They’re both entertaining games, but only one of those games I can actually win. My reflexes aren’t nearly as fast as they used to be, and the kids playing online shooters are just sooo much better now days.
I have no hope of winning a game of Fortnite, so I pick the game where I have a chance of doing well — Something like chess or a board game that requires actual strategy.
With investing, it’s no different. I can’t react fast enough (or correctly enough) to always pick the best performing investment. It’s a game I’ll fail at every time, and this is exactly why actively managed mutual funds will under perform index funds.
They can’t consistently “win” at the investing game either.
So, what should a humble investor do instead?
Pick your game. Simply choose to play the investing “game” where you have advantages and ignore everything else.
In my case those advantages are: having a savings rate higher than average, and maintaining a higher rate of compounding over time. Nothing fancy, but it gets the job done and I’ve stuck with it.
Don’t Expect To Out-Perform
One important detail often lost on beginners — Don’t pick a strategy expecting you’ll outperform every year. You won’t.
One year it’ll be internet stocks that are top performers. Maybe next year it’ll be value stocks that “win” and the year after that it’ll be growth stocks or real estate funds. Whatever. You’ll simply never have the winning investment vehicle every year.
Even if your strategy is to “index and forget it”, you’ll likely under perform the index ever so slightly due to tiny fees and timing differences of when your funds get invested.
My point is — Expect to under perform on a regular basis. This might sound pessimistic, but it’s realistic — especially if you hold more than one kind of investment product or investing vehicle. The combined the mix of investments held in your portfolio is almost certain to under-perform due to the fact that it’s a blend of different investments.
Get comfortable with that fact that you won’t always be the winner. Nobody likes to hear it, but it’s true!
The Bonus Round
Investing has certainly come a long ways since the days of calling up your broker and asking him to buy stocks. It’s more like playing a video game now. Maybe it’s even a bit more fun now that investing is more like a game.
But just like the coin-operated games found in the arcade parlors of yesteryear, investing isn’t really a game the designers want you to win. They want you to keep pumping quarters into the game, or buying into the latest investing vehicle.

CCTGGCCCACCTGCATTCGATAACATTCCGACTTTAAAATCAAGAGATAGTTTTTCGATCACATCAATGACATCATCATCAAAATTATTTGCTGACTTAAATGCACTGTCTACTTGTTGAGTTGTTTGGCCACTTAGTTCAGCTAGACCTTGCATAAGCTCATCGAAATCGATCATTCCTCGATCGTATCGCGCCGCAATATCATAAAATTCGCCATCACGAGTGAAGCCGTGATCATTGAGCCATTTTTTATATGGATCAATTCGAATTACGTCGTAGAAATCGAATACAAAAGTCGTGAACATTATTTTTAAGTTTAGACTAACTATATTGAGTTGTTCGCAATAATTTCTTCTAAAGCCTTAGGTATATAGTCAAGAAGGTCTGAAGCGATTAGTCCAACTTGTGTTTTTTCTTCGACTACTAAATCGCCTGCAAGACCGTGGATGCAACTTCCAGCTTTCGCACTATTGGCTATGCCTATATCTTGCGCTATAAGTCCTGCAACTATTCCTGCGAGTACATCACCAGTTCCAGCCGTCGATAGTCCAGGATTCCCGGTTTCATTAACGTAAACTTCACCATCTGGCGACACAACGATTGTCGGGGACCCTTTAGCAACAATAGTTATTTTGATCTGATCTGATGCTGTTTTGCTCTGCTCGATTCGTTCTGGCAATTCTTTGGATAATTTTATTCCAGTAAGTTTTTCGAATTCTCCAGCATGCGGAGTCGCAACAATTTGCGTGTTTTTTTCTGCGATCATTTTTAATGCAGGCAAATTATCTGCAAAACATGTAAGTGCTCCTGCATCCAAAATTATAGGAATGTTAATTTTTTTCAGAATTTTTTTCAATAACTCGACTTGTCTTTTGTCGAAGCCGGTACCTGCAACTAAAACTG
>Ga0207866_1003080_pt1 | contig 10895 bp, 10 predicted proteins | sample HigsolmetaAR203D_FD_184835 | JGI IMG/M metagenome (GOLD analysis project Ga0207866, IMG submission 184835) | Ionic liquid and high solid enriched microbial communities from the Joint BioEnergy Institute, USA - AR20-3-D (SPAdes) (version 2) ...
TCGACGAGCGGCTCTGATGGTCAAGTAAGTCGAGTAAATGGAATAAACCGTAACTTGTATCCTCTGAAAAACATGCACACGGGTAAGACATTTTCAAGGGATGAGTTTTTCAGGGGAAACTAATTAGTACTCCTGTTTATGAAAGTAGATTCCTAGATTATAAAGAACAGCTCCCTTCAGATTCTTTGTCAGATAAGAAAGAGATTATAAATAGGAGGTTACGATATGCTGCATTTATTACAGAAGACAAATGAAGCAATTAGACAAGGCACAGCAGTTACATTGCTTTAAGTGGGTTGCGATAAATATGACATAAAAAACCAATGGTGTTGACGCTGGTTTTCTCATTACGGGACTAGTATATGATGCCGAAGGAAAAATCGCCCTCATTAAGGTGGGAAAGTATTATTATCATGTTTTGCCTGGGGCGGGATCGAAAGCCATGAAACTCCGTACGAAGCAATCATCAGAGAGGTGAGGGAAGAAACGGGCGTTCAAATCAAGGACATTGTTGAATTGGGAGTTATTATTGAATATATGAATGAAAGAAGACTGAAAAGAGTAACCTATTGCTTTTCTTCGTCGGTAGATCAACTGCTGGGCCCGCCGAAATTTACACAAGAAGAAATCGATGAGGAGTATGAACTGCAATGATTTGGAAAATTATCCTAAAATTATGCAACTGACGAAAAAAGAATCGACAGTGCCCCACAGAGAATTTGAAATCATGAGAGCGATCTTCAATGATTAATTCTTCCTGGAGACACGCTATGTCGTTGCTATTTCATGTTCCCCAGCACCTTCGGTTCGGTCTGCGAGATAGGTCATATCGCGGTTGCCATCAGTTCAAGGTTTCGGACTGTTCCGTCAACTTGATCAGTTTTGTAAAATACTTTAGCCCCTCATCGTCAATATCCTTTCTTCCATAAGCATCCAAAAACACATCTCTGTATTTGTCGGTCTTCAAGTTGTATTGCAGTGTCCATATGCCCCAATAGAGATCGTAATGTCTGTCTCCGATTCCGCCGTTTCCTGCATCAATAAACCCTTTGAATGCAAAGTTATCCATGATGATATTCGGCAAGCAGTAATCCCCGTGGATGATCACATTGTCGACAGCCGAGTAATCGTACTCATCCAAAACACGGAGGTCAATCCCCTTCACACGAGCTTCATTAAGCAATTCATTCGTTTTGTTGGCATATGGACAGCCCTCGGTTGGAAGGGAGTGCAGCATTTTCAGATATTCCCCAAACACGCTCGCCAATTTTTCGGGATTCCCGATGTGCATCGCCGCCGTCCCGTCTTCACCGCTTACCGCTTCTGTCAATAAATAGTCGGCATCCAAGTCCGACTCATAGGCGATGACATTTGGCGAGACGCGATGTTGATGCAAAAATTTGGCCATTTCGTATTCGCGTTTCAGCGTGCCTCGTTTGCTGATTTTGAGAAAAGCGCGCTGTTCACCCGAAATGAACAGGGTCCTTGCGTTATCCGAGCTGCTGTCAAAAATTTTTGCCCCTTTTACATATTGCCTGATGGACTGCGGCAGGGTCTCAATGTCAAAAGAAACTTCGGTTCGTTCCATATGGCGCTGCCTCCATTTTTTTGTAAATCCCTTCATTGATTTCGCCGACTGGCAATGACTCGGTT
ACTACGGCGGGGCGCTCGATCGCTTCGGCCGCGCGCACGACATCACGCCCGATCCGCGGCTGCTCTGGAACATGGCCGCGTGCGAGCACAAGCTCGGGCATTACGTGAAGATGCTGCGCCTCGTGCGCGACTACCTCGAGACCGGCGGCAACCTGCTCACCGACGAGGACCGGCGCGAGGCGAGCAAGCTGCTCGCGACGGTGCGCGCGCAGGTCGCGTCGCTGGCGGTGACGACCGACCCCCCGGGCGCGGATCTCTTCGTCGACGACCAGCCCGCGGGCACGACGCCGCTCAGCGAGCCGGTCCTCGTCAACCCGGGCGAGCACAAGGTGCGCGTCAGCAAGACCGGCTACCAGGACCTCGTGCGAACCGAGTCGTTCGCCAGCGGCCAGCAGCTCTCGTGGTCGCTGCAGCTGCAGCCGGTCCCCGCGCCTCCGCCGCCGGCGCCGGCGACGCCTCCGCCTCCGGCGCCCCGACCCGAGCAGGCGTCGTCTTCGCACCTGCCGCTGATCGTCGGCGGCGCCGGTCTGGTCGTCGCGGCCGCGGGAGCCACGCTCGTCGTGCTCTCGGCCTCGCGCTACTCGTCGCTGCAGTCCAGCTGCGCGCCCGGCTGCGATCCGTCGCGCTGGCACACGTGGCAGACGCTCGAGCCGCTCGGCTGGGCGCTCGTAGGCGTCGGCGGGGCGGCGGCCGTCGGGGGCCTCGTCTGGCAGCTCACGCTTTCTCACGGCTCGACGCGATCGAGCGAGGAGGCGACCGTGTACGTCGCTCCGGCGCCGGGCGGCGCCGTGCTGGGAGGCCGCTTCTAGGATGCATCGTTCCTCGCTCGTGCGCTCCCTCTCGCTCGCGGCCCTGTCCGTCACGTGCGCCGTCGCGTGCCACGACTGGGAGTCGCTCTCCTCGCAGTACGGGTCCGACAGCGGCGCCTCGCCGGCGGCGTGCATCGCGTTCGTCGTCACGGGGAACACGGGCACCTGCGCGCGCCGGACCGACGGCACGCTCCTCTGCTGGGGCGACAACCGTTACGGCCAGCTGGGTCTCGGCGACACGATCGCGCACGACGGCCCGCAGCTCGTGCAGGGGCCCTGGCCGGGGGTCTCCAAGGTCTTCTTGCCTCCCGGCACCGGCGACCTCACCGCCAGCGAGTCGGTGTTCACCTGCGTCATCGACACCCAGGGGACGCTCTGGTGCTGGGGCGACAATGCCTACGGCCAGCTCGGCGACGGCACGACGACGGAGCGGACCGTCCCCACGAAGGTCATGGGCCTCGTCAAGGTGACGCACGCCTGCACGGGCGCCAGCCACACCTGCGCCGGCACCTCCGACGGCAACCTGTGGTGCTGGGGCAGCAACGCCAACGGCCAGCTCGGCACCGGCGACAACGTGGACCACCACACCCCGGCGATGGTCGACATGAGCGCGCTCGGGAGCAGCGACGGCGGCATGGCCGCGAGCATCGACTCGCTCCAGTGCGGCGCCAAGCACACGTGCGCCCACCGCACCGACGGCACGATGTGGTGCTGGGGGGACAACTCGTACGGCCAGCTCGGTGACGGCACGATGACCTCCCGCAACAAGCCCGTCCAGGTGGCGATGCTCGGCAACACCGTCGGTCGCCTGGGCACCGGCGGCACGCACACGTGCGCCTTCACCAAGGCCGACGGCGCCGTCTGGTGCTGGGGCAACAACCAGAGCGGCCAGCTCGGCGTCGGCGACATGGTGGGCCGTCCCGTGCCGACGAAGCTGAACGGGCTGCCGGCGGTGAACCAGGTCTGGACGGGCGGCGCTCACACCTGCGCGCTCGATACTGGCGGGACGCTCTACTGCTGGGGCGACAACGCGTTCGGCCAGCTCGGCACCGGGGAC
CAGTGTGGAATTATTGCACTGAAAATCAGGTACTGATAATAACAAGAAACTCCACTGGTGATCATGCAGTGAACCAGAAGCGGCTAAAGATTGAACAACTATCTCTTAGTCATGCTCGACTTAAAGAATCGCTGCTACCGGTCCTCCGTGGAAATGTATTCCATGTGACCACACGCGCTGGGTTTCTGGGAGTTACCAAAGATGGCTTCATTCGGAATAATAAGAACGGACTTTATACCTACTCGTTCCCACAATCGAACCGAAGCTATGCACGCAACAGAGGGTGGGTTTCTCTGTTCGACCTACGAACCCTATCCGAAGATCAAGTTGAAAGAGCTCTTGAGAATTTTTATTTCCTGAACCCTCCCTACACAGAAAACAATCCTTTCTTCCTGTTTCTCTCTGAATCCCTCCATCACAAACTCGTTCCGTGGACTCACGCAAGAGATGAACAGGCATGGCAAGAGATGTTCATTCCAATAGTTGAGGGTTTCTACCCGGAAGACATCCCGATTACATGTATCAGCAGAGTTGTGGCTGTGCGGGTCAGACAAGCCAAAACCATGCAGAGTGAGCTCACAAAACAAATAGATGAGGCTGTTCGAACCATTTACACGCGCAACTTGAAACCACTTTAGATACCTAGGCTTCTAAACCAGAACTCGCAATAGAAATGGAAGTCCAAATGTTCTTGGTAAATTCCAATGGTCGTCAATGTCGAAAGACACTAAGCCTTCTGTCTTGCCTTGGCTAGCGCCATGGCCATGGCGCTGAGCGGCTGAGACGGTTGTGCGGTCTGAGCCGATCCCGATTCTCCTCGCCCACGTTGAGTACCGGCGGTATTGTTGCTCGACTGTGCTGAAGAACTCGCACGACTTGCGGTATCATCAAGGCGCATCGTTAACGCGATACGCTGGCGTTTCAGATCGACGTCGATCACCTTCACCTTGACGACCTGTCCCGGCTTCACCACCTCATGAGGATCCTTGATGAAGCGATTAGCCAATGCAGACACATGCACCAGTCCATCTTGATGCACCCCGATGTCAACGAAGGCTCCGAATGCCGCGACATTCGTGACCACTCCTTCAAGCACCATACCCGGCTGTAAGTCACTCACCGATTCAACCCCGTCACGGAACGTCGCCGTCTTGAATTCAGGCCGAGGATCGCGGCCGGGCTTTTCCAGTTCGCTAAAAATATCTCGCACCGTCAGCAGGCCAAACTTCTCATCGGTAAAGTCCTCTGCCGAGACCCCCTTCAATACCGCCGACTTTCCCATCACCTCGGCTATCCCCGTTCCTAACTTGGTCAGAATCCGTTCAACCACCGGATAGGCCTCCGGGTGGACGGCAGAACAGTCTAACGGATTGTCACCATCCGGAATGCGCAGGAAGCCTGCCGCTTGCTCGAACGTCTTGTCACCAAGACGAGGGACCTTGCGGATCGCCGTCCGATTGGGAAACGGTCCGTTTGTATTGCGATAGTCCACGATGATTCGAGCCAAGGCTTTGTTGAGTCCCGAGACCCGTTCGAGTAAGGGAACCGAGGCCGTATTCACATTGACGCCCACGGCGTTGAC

Your best bet however isn’t to play their game. You’ll lose that one by design.
Instead, come up with a good strategy. Write that strategy down, and just stick with it. That’s your game. Don’t fall prey to investing noise touting the latest products either… especially after you’ve had a bad year and under-performed. That’s when every investor is weakest.
Don’t fall prey to those temptations. You don’t want to be chasing performance. You’ll be tempted, but remember that under-performance is normal once in awhile. Just stick to your game. Spend some time thinking and decide if your strategy is still sound.
Even the best investing strategies are going to fail once in awhile. Make adjustments if necessary, but it’s not “game over” after one bad year.
[Image Credit: Flickr]
16 thoughts on “The Game Of Investing”
Great post and great memories. I’m of the same era but we couldn’t afford a computer. There was one kid at school that had a Tandy 1000 if you remember those. I remember seeing it and being amazed. And when the movie “War Games” came out me and my friends loved it and thought maybe the world was going to end because of these crazy computers.
“Your best bet however isn’t to play their game. You’ll lose that one by design.”
That sums it up nicely. It’s like a casino. They boldly advertise the odds to you – you know the books are cooked against you. Yet still people play.
Oh yeah, I knew a guy that had one of those Tandy computers. They were pretty good computers back in the day, and fairly affordable. I remember playing the original Space Quest on one. 🙂
I agree. Great memories. I still remember the codes to unlock certain video games. Fun times!
These games were my Jam!
Atari – Mega Mania
Nintendo – Maniac Mansion, Super Mario, Contra
Sega – Earthworm Jim, Battle Toads
Liked the comparison with the good old 80s games. We are all guilty of that 🙂
By the way, the sound was 50% of the experience. A few years ago there were even Rockband festivals in GB covering the old C64 songs….just had a look..last year in Sweden 🙂 )
“The combined mix of investments held in your portfolio is almost certain to under-perform due to the fact that it’s a blend of different investments.”
True, if measured against total maximum possible return, with volatility no question.
But risk adjusted, diversification over different asset classes should have positive effects on the portfolio.
Indeed, supposedly there are positives to diversification even though it lowers returns. There are several theories, the primary theory being that it lowers overall risk.